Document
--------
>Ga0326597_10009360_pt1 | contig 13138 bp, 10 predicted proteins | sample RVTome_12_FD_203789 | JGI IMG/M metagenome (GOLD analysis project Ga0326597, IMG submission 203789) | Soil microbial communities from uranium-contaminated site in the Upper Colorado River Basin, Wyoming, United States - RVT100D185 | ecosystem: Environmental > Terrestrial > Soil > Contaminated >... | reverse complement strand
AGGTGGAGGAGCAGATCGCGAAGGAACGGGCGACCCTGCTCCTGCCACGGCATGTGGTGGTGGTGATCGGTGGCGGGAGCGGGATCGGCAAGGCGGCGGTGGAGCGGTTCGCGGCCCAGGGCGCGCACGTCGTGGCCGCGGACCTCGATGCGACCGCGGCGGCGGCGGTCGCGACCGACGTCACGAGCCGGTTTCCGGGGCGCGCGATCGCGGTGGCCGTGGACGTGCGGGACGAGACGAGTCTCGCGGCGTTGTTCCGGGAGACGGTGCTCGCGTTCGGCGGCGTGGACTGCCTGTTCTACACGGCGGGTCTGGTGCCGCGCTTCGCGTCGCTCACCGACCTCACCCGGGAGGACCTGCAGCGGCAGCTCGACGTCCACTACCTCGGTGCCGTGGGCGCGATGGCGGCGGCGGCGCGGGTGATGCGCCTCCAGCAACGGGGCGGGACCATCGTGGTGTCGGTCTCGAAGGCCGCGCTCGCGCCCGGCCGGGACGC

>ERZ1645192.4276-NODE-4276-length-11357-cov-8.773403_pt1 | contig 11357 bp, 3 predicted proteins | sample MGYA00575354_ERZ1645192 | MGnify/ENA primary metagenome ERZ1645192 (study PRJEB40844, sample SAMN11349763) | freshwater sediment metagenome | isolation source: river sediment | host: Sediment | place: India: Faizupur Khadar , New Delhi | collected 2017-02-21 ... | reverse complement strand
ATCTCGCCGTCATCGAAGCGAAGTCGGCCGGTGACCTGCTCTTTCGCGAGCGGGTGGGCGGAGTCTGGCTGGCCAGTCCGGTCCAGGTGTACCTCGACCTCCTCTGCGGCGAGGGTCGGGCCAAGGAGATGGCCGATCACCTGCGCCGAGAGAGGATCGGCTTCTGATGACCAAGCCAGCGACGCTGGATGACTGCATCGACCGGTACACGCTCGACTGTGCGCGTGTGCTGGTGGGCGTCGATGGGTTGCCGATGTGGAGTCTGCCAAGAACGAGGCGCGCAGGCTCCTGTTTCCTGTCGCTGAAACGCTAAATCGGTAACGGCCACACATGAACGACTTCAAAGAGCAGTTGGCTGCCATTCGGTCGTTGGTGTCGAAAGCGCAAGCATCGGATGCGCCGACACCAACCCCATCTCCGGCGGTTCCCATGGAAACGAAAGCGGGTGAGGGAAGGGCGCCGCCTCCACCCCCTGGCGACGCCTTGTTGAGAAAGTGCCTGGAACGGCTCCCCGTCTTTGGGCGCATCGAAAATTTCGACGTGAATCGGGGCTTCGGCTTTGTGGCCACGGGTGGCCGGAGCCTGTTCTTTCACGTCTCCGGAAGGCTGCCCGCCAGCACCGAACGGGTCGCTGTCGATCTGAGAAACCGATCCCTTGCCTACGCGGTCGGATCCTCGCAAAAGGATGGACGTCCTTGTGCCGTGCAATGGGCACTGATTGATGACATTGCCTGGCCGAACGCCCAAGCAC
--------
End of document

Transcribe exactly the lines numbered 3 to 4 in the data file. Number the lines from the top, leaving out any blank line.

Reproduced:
>ERZ1645192.4276-NODE-4276-length-11357-cov-8.773403_pt1 | contig 11357 bp, 3 predicted proteins | sample MGYA00575354_ERZ1645192 | MGnify/ENA primary metagenome ERZ1645192 (study PRJEB40844, sample SAMN11349763) | freshwater sediment metagenome | isolation source: river sediment | host: Sediment | place: India: Faizupur Khadar , New Delhi | collected 2017-02-21 ... | reverse complement strand
ATCTCGCCGTCATCGAAGCGAAGTCGGCCGGTGACCTGCTCTTTCGCGAGCGGGTGGGCGGAGTCTGGCTGGCCAGTCCGGTCCAGGTGTACCTCGACCTCCTCTGCGGCGAGGGTCGGGCCAAGGAGATGGCCGATCACCTGCGCCGAGAGAGGATCGGCTTCTGATGACCAAGCCAGCGACGCTGGATGACTGCATCGACCGGTACACGCTCGACTGTGCGCGTGTGCTGGTGGGCGTCGATGGGTTGCCGATGTGGAGTCTGCCAAGAACGAGGCGCGCAGGCTCCTGTTTCCTGTCGCTGAAACGCTAAATCGGTAACGGCCACACATGAACGACTTCAAAGAGCAGTTGGCTGCCATTCGGTCGTTGGTGTCGAAAGCGCAAGCATCGGATGCGCCGACACCAACCCCATCTCCGGCGGTTCCCATGGAAACGAAAGCGGGTGAGGGAAGGGCGCCGCCTCCACCCCCTGGCGACGCCTTGTTGAGAAAGTGCCTGGAACGGCTCCCCGTCTTTGGGCGCATCGAAAATTTCGACGTGAATCGGGGCTTCGGCTTTGTGGCCACGGGTGGCCGGAGCCTGTTCTTTCACGTCTCCGGAAGGCTGCCCGCCAGCACCGAACGGGTCGCTGTCGATCTGAGAAACCGATCCCTTGCCTACGCGGTCGGATCCTCGCAAAAGGATGGACGTCCTTGTGCCGTGCAATGGGCACTGATTGATGACATTGCCTGGCCGAACGCCCAAGCAC